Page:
In this piece, Sam Harris gets a big platform to make his case. He just has Ezra Klein sitting there debating him in good faith every step of the way. Compare this to the Milo tour of college campuses, in which Milo has no interest in defending his views. He’s just there to whip people up with a big megaphone. Context matters, and if you’re interested in advancing ideas that are reprehensible, you maybe need to deal with some pushback in real time.

One detail from early in the Klein/Harris debate:

Ezra Klein
I think you should quote the line. I don’t think that’s what the line said.

Sam Harris
The quote is, this is the exact quote: “Sam Harris appeared to be ignorant of facts that were well known to everyone in the field of intelligence studies.” Now that’s since been quietly removed from the article, but it was there and it’s archived.

[I went back and looked into this and, as far as I can tell, the original quote that Harris is referring to is this one: “Here, too briefly, are some facts to ponder — facts that Murray was not challenged to consider by Harris, who holds a PhD in neuroscience, although they are known to most experts in the field of intelligence.”] (This is Ezra Klein writing.)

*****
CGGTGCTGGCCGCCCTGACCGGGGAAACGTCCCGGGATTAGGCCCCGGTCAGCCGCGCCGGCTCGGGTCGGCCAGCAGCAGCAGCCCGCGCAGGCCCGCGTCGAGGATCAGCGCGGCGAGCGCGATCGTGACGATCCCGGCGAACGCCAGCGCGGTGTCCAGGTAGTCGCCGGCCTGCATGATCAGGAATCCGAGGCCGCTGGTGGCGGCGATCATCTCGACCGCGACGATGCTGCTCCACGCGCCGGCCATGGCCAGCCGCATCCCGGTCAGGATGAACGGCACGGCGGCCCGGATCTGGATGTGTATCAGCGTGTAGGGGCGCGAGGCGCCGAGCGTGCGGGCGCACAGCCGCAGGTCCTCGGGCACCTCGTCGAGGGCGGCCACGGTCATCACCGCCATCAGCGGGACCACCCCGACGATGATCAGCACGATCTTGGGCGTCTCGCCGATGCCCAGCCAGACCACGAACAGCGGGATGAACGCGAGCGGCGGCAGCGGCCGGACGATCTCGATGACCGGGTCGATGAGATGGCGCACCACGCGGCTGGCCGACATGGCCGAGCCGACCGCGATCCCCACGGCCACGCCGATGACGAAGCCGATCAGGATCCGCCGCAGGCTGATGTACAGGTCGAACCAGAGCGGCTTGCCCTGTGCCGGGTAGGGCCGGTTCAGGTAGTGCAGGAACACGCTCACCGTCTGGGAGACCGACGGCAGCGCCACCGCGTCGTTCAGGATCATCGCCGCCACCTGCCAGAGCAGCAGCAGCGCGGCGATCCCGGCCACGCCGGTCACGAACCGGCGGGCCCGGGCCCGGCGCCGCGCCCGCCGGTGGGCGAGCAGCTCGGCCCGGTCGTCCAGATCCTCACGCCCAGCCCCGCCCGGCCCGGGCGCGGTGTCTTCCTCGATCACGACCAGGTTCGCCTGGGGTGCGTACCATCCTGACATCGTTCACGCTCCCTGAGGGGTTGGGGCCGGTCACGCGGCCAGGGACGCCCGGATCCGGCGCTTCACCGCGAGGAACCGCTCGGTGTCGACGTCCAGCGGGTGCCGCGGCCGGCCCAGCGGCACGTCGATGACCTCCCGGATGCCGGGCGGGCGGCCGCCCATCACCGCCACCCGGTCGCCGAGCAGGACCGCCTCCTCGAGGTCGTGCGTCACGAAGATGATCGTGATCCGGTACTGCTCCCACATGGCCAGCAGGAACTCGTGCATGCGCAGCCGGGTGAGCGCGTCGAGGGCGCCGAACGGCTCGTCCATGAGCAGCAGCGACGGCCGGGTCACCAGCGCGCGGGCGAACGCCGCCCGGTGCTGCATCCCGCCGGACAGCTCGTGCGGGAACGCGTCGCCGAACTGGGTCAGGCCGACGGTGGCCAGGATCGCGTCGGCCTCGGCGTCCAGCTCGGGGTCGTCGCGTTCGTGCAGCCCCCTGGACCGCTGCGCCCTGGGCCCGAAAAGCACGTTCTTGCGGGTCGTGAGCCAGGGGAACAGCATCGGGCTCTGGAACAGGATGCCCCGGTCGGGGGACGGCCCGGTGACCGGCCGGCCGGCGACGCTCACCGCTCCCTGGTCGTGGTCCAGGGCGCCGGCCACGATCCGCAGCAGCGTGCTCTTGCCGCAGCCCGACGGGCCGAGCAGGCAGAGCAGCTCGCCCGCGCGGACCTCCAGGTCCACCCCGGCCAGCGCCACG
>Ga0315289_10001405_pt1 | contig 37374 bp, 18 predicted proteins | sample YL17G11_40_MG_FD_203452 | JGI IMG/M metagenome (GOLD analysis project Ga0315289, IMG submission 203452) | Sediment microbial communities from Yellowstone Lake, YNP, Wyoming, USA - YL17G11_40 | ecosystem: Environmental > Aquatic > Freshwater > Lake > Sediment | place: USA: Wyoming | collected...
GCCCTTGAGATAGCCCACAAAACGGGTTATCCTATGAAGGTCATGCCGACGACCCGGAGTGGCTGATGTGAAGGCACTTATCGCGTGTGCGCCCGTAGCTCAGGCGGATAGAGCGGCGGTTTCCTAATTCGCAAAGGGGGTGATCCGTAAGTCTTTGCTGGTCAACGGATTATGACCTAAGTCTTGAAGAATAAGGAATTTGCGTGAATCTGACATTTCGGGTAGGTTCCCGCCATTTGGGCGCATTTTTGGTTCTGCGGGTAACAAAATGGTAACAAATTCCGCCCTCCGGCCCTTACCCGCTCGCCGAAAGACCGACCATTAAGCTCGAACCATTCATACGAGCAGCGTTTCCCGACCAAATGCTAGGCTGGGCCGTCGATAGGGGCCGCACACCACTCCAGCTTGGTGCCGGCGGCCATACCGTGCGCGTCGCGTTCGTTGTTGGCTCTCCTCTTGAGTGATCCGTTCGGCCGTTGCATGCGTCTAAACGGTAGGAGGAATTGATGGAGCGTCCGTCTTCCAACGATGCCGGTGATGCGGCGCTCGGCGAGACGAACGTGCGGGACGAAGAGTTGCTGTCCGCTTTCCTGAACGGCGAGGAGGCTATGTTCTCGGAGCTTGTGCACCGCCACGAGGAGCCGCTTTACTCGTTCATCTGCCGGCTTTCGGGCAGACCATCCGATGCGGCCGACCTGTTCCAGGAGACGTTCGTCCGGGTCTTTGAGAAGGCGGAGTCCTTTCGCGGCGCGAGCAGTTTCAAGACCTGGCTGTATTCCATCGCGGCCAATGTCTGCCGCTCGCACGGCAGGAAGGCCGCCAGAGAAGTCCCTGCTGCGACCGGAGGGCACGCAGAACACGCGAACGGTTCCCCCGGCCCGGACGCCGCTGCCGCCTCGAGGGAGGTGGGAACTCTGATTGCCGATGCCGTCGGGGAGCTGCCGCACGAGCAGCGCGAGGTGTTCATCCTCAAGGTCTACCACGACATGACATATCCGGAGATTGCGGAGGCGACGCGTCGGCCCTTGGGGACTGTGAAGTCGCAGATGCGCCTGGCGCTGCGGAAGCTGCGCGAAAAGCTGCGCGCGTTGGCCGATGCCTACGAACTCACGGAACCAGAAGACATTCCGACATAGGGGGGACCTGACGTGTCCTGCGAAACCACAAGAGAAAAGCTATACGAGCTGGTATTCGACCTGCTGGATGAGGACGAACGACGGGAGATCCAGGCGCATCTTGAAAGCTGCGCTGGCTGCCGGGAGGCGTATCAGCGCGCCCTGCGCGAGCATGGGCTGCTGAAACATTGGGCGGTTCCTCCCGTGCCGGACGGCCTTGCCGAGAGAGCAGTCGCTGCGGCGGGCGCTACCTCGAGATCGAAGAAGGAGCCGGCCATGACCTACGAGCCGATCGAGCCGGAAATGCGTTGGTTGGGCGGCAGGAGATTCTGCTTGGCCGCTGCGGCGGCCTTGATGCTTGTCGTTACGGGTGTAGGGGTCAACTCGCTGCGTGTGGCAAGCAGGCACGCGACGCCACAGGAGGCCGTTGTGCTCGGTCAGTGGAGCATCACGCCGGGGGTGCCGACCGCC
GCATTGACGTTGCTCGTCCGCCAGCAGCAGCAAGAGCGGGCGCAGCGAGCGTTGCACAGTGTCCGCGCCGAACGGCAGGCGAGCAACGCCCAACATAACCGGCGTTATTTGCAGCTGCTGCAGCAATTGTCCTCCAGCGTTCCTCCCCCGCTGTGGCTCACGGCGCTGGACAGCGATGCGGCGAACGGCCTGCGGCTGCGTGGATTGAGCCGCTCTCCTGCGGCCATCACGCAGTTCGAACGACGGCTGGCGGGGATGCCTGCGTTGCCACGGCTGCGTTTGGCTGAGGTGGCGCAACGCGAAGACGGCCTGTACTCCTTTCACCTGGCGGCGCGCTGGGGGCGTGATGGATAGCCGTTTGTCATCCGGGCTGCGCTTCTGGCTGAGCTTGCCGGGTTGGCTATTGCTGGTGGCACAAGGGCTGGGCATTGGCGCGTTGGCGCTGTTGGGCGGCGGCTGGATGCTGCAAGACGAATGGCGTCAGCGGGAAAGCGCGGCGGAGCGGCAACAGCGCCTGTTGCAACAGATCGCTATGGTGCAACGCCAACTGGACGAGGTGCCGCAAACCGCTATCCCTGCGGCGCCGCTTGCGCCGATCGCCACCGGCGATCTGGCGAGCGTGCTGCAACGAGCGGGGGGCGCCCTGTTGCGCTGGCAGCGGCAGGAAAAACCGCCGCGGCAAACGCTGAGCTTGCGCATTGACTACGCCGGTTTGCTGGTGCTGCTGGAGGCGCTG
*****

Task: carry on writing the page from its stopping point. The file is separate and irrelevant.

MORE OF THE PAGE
That’s gold. In other contexts, Sam Harris gets to recount his version of events as filtered through his aggrieved ego, and people hear him, and sure, it sounds likely. Here, he gets called on it and fact-checked post facto.

Much of this is better expressed in an editorial by Michael McFaul, on the topic of a Francis Fukuyama/Charles Murray debate at Stanford.

“Powered By Reason”

I’ll admit it: when you pop up an ad on my Twitter feed telling me about a debate platform powered by reason, the only thing I see is a hazy red cloud of danger surrounding the words “debate” and “reason.” I blame Gamergate and the alt-right for implanting this reflex deep within my soul. Why are you avoiding my attempts to rationally discuss your inferiority?

But I will rise above my bias and check it out… oh god.